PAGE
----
Silent Sam in History and Memory

The University of North Carolina’s Confederate soldier monument, “Silent Sam,” continues to be a point of contention on campus. Over the past few years students have debated whether the monument ought to be removed or utilized in some other capacity that acknowledges its divisive past.

The video below offers a very concise and thoughtful overview of the monument’s history and interviews with teachers and students. I think Fitzhugh Brundage nails it at the end as to how to move forward. The video is ideal for introducing students to monument interpretation.

I did not know that the sculptor was Canadian, the model used for the soldier was from Massachusetts and the monument itself was forged in Rhode Island.

[Uploaded to Vimeo on May 18, 2015]

6 thoughts on “Silent Sam in History and Memory

    1. Kevin Levin Post author

      I still don’t understand how removing a monument from campus constitutes ‘erasing history.’ In fact, a case could be made that the opposite is true. Individuals who feel strongly about removal are very focused on the past.

      I happen to agree with Professor Brundage that the space ought to be used by the school community to engage issues concerning history and memory.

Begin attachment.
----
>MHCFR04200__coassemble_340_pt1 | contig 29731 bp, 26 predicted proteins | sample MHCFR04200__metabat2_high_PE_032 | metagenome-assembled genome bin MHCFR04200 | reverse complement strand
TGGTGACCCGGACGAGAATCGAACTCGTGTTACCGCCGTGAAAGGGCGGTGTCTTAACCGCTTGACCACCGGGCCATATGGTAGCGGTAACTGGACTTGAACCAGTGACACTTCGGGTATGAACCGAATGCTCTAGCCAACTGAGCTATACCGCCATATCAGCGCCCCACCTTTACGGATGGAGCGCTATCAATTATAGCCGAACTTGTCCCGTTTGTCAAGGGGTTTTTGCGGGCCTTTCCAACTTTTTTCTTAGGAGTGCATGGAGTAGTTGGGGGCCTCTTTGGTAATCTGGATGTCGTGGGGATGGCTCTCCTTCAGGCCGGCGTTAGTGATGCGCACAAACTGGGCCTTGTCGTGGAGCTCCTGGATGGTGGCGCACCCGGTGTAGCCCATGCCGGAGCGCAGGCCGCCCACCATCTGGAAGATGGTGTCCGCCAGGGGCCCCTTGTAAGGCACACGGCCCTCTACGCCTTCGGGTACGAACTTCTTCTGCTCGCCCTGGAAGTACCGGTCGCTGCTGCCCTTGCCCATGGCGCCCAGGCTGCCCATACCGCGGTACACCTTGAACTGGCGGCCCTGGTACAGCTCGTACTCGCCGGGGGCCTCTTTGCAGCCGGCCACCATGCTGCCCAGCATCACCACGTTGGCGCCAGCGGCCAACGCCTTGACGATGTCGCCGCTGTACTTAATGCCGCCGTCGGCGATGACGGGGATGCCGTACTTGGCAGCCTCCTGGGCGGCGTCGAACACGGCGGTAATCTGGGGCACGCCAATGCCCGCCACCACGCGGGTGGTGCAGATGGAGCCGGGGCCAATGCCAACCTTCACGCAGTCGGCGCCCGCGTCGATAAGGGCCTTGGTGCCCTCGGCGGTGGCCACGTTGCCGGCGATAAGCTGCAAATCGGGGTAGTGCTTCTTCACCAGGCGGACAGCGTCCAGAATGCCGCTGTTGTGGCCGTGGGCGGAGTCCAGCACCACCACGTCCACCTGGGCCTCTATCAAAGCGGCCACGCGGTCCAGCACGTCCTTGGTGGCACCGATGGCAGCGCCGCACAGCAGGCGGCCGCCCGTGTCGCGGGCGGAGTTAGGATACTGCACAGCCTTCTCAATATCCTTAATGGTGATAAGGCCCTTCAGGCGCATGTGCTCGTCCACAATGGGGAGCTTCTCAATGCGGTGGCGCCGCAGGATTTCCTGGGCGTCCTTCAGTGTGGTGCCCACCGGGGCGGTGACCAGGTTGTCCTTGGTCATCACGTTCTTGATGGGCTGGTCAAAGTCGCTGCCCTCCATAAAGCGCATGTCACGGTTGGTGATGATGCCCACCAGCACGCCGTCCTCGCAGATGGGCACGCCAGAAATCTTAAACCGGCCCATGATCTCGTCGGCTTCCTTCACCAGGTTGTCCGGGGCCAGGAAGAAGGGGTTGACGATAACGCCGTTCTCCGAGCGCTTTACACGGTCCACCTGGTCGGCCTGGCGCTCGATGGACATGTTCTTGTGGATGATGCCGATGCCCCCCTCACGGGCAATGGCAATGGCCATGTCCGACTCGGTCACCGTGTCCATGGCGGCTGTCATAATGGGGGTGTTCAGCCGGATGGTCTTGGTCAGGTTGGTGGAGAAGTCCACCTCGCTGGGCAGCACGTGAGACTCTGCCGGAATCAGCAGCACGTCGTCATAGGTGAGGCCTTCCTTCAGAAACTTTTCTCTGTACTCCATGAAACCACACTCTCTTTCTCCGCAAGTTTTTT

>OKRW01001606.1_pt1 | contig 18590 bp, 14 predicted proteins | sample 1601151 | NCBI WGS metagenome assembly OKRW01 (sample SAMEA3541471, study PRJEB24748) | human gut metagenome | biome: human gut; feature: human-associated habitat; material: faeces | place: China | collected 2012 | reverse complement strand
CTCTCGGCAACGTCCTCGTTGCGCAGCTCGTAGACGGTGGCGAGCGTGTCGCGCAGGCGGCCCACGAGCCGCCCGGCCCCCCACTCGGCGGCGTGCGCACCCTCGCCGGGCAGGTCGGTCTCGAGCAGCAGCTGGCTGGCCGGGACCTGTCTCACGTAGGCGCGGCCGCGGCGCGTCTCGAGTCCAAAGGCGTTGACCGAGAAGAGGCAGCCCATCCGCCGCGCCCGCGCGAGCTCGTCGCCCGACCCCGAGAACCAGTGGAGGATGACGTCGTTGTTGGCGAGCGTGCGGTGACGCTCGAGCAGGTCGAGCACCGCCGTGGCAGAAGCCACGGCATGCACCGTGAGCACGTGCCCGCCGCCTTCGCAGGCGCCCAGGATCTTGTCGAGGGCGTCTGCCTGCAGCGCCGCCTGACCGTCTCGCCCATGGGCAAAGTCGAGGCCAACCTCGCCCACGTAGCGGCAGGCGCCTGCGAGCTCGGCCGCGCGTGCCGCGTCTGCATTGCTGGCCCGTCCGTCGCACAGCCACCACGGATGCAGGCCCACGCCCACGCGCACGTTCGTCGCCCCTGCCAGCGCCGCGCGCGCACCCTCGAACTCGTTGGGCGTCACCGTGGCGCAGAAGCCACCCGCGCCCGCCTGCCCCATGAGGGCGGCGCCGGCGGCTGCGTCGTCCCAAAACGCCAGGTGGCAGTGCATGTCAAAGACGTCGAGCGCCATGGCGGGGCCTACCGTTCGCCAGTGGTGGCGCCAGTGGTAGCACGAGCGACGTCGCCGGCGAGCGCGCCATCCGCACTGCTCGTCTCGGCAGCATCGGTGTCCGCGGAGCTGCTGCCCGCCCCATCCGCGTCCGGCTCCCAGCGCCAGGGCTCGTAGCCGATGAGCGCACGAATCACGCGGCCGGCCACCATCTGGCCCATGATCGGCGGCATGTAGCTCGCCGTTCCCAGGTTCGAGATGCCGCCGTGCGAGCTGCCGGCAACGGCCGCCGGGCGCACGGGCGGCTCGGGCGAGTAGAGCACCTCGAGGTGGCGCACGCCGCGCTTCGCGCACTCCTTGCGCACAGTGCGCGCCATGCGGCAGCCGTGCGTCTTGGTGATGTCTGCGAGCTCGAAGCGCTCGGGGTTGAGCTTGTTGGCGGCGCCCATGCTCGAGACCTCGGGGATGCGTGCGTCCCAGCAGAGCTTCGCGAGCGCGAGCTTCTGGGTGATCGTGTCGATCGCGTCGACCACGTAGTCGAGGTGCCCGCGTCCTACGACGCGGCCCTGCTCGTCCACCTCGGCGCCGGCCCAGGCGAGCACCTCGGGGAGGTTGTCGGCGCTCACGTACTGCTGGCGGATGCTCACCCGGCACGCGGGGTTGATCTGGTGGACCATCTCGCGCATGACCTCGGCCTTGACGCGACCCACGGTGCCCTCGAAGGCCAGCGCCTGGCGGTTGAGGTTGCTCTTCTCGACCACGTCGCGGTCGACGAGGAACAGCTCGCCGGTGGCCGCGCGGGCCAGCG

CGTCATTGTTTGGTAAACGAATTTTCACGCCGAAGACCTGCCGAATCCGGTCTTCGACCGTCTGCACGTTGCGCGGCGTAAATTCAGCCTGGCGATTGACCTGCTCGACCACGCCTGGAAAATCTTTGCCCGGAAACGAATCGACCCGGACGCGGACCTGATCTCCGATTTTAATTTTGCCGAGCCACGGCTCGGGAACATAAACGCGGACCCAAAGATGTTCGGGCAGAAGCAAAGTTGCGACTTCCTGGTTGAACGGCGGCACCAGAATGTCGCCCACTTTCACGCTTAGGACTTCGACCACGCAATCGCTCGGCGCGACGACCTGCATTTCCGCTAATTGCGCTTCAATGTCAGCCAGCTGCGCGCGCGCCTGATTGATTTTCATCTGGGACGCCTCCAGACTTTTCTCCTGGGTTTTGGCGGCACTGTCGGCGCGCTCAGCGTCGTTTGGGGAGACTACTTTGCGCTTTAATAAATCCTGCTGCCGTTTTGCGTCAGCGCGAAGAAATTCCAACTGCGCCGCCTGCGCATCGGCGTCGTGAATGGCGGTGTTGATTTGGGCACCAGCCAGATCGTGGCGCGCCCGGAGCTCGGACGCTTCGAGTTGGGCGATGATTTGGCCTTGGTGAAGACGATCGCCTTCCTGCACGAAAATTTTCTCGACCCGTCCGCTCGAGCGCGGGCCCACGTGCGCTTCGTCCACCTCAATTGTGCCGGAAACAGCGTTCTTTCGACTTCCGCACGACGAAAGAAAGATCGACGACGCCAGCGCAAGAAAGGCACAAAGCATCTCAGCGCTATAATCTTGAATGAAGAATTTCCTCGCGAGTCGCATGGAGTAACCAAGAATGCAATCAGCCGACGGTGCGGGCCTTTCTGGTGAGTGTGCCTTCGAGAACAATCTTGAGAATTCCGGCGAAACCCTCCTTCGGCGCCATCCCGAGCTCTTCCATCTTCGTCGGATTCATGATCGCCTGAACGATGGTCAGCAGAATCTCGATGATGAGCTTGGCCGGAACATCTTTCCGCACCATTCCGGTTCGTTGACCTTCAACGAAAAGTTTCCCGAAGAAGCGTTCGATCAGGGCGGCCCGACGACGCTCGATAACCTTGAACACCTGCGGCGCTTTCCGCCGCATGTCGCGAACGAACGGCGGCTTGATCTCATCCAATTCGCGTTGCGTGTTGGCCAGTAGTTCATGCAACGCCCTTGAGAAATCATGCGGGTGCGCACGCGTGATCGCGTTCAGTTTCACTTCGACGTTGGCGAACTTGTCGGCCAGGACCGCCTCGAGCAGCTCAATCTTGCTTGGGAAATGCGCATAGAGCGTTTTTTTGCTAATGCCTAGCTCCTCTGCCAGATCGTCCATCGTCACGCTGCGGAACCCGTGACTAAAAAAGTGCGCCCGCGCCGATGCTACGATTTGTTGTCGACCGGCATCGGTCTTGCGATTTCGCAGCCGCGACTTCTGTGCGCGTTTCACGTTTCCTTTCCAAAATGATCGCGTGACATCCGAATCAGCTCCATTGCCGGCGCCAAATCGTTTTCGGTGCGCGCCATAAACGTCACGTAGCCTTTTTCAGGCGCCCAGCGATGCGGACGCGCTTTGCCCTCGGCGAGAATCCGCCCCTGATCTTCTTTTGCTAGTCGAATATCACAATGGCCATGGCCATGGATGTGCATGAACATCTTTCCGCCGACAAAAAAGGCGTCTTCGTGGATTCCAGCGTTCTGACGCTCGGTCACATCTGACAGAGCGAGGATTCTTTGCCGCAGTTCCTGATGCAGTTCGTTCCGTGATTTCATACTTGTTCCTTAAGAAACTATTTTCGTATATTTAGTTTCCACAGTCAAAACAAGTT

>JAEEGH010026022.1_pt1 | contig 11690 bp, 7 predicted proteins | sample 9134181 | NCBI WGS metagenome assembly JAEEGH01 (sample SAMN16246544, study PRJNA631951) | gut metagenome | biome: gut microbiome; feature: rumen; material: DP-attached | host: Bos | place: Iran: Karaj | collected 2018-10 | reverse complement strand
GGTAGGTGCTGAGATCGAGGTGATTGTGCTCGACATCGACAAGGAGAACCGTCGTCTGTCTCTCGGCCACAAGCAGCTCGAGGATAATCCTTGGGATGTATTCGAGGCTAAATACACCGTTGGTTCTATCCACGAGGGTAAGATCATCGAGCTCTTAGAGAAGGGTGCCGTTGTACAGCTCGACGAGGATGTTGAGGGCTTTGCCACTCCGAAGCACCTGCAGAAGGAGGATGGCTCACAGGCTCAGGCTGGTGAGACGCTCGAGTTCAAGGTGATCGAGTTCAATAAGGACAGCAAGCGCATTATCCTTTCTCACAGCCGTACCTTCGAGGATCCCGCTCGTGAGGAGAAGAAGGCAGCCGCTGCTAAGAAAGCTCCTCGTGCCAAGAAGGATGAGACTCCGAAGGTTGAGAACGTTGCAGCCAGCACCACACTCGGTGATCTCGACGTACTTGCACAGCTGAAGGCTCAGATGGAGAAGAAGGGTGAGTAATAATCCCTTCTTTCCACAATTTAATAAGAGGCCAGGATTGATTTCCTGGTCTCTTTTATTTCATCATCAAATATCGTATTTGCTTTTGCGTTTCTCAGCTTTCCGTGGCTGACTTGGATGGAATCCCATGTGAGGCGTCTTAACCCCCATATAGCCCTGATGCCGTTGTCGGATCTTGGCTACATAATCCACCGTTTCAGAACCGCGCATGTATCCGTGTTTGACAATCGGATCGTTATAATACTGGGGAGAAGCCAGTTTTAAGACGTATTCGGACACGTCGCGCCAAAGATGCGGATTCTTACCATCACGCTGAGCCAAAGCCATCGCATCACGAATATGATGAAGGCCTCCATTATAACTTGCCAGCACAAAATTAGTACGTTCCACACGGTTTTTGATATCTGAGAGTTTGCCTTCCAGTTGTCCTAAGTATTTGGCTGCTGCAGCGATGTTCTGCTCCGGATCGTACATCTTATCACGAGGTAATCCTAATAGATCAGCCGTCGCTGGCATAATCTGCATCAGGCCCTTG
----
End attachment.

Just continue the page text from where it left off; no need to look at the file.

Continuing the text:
Reply
  1. Brad

    Thanks for posting that Kevin. A truly fascinating film and, like you, I agree with Professor Brundage. What happened, happened and removing the statue won’t change that but keeping it may offer constructive lessons for the future and a chance to reflect on the past.

    Reply
  2. Pat Young

    The sculptor was actually a Canadian immigrant, living most of his life in the US. As you know, the Shaw monument was also sculpted by an immigrant.

    Reply
  3. Boyd Harris

    http://s4.postimg.org/di2jf2n0d/lewis_black.jpg

    ^^ A photo of the comedian Lewis Black on Silent Sam during his time at UNC. Its on page 110 of his book, Nothing’s Sacred.

    I attended UNC from 2000-03 and often had conversations with folks about Silent Sam. He is a controversial figure, but one that provokes the types of conversations that one should have while in college. I agree with Brundage and the others on this blog. Silent Sam is a part of UNC, but we should not be silent about his original purpose. Instead, Silent Sam can be a conversation starter for each new class of Tar Heels.

    Reply

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